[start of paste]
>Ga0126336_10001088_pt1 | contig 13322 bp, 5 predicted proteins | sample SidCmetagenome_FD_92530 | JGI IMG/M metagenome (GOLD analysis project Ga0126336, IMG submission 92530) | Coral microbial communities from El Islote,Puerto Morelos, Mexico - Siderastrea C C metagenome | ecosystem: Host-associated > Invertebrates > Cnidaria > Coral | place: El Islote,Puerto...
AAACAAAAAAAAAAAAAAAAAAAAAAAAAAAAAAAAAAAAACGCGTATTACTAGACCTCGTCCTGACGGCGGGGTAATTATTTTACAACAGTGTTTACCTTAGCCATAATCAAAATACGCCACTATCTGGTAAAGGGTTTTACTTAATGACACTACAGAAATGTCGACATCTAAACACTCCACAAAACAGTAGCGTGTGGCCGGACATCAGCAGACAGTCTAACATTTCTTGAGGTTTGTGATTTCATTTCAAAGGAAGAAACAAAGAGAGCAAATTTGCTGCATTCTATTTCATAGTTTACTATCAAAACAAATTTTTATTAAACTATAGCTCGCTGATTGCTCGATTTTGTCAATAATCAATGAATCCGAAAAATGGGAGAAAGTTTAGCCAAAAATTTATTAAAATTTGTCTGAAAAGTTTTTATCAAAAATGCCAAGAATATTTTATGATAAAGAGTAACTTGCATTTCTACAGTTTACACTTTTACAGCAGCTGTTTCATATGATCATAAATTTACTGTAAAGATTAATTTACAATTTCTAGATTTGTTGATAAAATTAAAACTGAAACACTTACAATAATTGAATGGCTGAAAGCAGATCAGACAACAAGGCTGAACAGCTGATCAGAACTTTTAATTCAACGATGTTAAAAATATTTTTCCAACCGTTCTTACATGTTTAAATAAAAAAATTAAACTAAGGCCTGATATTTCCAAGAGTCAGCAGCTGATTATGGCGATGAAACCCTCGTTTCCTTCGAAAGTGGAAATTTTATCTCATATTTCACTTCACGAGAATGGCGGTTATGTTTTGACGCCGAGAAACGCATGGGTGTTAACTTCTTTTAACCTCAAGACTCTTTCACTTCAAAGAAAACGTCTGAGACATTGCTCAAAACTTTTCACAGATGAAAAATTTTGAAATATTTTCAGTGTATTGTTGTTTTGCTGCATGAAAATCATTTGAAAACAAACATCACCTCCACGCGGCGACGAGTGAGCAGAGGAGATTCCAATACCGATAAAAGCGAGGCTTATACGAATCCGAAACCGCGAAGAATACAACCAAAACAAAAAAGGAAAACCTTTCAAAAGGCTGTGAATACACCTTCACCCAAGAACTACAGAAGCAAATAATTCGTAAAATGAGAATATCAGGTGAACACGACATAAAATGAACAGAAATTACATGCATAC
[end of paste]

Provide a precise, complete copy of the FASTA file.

>Ga0126336_10001088_pt1 | contig 13322 bp, 5 predicted proteins | sample SidCmetagenome_FD_92530 | JGI IMG/M metagenome (GOLD analysis project Ga0126336, IMG submission 92530) | Coral microbial communities from El Islote,Puerto Morelos, Mexico - Siderastrea C C metagenome | ecosystem: Host-associated > Invertebrates > Cnidaria > Coral | place: El Islote,Puerto...
AAACAAAAAAAAAAAAAAAAAAAAAAAAAAAAAAAAAAAAACGCGTATTACTAGACCTCGTCCTGACGGCGGGGTAATTATTTTACAACAGTGTTTACCTTAGCCATAATCAAAATACGCCACTATCTGGTAAAGGGTTTTACTTAATGACACTACAGAAATGTCGACATCTAAACACTCCACAAAACAGTAGCGTGTGGCCGGACATCAGCAGACAGTCTAACATTTCTTGAGGTTTGTGATTTCATTTCAAAGGAAGAAACAAAGAGAGCAAATTTGCTGCATTCTATTTCATAGTTTACTATCAAAACAAATTTTTATTAAACTATAGCTCGCTGATTGCTCGATTTTGTCAATAATCAATGAATCCGAAAAATGGGAGAAAGTTTAGCCAAAAATTTATTAAAATTTGTCTGAAAAGTTTTTATCAAAAATGCCAAGAATATTTTATGATAAAGAGTAACTTGCATTTCTACAGTTTACACTTTTACAGCAGCTGTTTCATATGATCATAAATTTACTGTAAAGATTAATTTACAATTTCTAGATTTGTTGATAAAATTAAAACTGAAACACTTACAATAATTGAATGGCTGAAAGCAGATCAGACAACAAGGCTGAACAGCTGATCAGAACTTTTAATTCAACGATGTTAAAAATATTTTTCCAACCGTTCTTACATGTTTAAATAAAAAAATTAAACTAAGGCCTGATATTTCCAAGAGTCAGCAGCTGATTATGGCGATGAAACCCTCGTTTCCTTCGAAAGTGGAAATTTTATCTCATATTTCACTTCACGAGAATGGCGGTTATGTTTTGACGCCGAGAAACGCATGGGTGTTAACTTCTTTTAACCTCAAGACTCTTTCACTTCAAAGAAAACGTCTGAGACATTGCTCAAAACTTTTCACAGATGAAAAATTTTGAAATATTTTCAGTGTATTGTTGTTTTGCTGCATGAAAATCATTTGAAAACAAACATCACCTCCACGCGGCGACGAGTGAGCAGAGGAGATTCCAATACCGATAAAAGCGAGGCTTATACGAATCCGAAACCGCGAAGAATACAACCAAAACAAAAAAGGAAAACCTTTCAAAAGGCTGTGAATACACCTTCACCCAAGAACTACAGAAGCAAATAATTCGTAAAATGAGAATATCAGGTGAACACGACATAAAATGAACAGAAATTACATGCATAC